Six box sets in, and with Autons, Silurians and Sea Devils, The Silence, Daleks and Sontarans already faced, it was inevitable that Kate Stewart’s UNIT team would tackle the Cybermen at some point. Of course, they did so onscreen in Dark Water/Death In Heaven, but these stories are set earlier.
Picking up on the story thread of The Auctioneers, a shadowy organisation trading in alien technology from the previous UNIT Encounters box set, Cyber Reality brings us a fresh take on the Cyber race, taking their cues from current technological obsessions, including VR gaming and mobile apps.
The four-part set is a remarkably intimate affair, with writing and script editing duties split between Matt Fitton and Guy Adams, and a minimal cast outside of UNIT’s five regulars; Kate Stewart (Jemma Redgrave), Osgood (Ingrid Oliver), Colonel Shindi (Ramon Tikaram, Captain Josh Carter (James Joyce) and Lieutenant Sam Bishop (Warren Brown).
Matt Fitton’s opener discovers the fate of UNIT’s missing trouble shooter Sam Bishop and leads us into a face-off with The Auctioneers. While Sam is trapped on a container ship with a spoilt rich girl (Kerry Fox), Kate and Osgood are tricked into a virtual reality race against time to stop a bomb.
Given the Auctioneers’ magpie nature, there are a pleasing sprinkle of references to other stories, such as The Idiot’s Lantern and School Reunion. We also loved Howard Carter’s brilliantly disorientating sound design as Sam gets to grips with where he is.
Guy Adams takes over writing duties as the UNIT team explore the technology they have taken custody of, decamping to a remote location which pleases Osgood no end as it is the location of a classic Pertwee story.
Exploring its potential, Osgood, Shindi and Carter embark on an unusual trip to an alien environment, while Kate remains in the real world to monitor them. As clues are seeded for the wider story’s development, we explore a ravaged world and build up the anticipation for the Cyber reveal.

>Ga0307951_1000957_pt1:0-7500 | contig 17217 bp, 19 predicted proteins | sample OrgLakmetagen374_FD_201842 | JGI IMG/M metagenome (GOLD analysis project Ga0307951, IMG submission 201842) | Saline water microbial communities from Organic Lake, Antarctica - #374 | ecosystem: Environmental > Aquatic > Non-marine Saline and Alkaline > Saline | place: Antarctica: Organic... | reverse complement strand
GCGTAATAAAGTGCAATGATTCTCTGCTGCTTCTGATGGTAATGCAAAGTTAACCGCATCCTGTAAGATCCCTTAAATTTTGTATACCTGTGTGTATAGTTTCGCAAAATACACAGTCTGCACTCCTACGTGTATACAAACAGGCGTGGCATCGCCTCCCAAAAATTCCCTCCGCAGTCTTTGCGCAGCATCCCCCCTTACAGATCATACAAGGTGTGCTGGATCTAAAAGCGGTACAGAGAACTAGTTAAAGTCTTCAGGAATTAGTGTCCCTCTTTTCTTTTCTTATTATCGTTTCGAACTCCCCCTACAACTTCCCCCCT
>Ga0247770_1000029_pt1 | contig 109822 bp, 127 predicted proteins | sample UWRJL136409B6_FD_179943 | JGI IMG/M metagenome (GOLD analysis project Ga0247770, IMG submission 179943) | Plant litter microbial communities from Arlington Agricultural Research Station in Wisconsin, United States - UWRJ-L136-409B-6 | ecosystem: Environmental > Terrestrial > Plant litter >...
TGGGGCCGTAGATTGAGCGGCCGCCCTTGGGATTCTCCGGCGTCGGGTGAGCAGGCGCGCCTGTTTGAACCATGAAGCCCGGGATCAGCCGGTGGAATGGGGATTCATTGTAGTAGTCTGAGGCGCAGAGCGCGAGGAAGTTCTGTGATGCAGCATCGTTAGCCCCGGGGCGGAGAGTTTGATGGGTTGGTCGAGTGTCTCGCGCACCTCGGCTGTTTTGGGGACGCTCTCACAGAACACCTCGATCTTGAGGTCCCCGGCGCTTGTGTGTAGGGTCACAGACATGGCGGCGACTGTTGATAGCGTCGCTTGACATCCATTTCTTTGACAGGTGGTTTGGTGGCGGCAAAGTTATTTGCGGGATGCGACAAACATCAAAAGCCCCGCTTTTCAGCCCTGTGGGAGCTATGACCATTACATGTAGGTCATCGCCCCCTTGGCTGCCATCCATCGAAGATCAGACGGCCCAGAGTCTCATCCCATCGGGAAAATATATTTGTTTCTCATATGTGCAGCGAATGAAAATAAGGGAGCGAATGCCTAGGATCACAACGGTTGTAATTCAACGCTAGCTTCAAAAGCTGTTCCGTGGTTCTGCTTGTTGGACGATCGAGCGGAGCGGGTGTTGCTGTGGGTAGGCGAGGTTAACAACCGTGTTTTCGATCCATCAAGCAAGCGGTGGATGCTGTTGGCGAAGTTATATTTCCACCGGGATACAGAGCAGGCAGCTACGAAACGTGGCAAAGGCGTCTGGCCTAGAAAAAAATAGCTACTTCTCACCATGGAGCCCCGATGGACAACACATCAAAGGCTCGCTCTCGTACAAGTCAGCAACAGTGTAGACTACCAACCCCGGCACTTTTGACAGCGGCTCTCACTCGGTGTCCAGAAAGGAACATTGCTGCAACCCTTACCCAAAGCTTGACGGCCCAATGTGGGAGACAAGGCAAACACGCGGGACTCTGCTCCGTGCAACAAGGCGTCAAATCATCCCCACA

The action ramps up significantly with the emergence of the Cybermen and Guy Adams puts Kate Stewart through her paces. With members of her team under the influence of the enemy, she is forced to meet the threat pretty much single-handed while the enemy anticipates her every move. With its remote location, the story feels rather Die Hard in all the right ways!
Born from the experience of their previous encounters, UNIT have a range of weapons to employ and we loved the references to gold and radiation guns, as well as an emotional inducer powered by an alien parasite– possibly a nod to The Mind Of Evil?
These Cybermen, hailing from another reality, come equipped with some nasty new tricks including spider-like mobile conversion units. Nicholas Briggs, back on Cyber vocal duties, creates something with much more depth than the recent onscreen version; this iteration has a hint of the pitch-shifting Mondasian about them and some Earthshock like oomph. There is an interesting explanation of his choices in the extras too.
Master Of Worlds
Given his prominence on the cover, it comes as no surprise that Derek Jacobi reprises his Masterly role here, seemingly fresh from his Time War endeavours and with no desire to become embroiled. This is another terrific performance, in which he is manipulative and reliably self-interested – while somehow being allied with the good guys.
Matt Fitton’s script brings the story full circle, providing a satisfying conclusion and we adored the final, predictive line he gives the Master.
The UNIT series boasts a strong cast of regulars and the decision to focus on them here pays dividends. Seduced by the information flow, Ingrid Oliver is particularly impressive as Osgood gone to the bad and she shares some great scenes with the slightly pompous Cyber-Controller – showing us how dangerous her intellect can be when harnessed against humanity.
While he has come and gone in previous volumes, it was great to have Warren Brown’s Sam feature all the way through and his interactions with the Master were fascinating, digging into the character’s personal history. For her part, Kate Stewart remained resolute throughout and we loved the scenes between her and the Master, as he continually needled her about her father.
Given their repeated use over the years, it must be tough to come up with new things to do with the Cybermen. The Fitton and Adams solution, bringing them in from an alternate dimensional, is a master stroke – not only does it allow them a fresh angle, but it also plays with our preconceptions and allows them to pick and choose elements of Cyber history. Relentless and as deadly as ever, in the end this iteration are remarkably faithful to the originals.
UNIT: Cyber Reality is a Doctor Who spin off at the top of its game, with a strong core of fascinating characters, smart direction from Ken Bentley and backed with superb music and sound design from Howard Carter. We look forward to seeing where this range goes next!
In the meantime, Cyber fans can look forward to a return of the 1980s versions, as Cyber Leader David Banks returns in July’s Colin Baker tale Hour Of The Cybermen.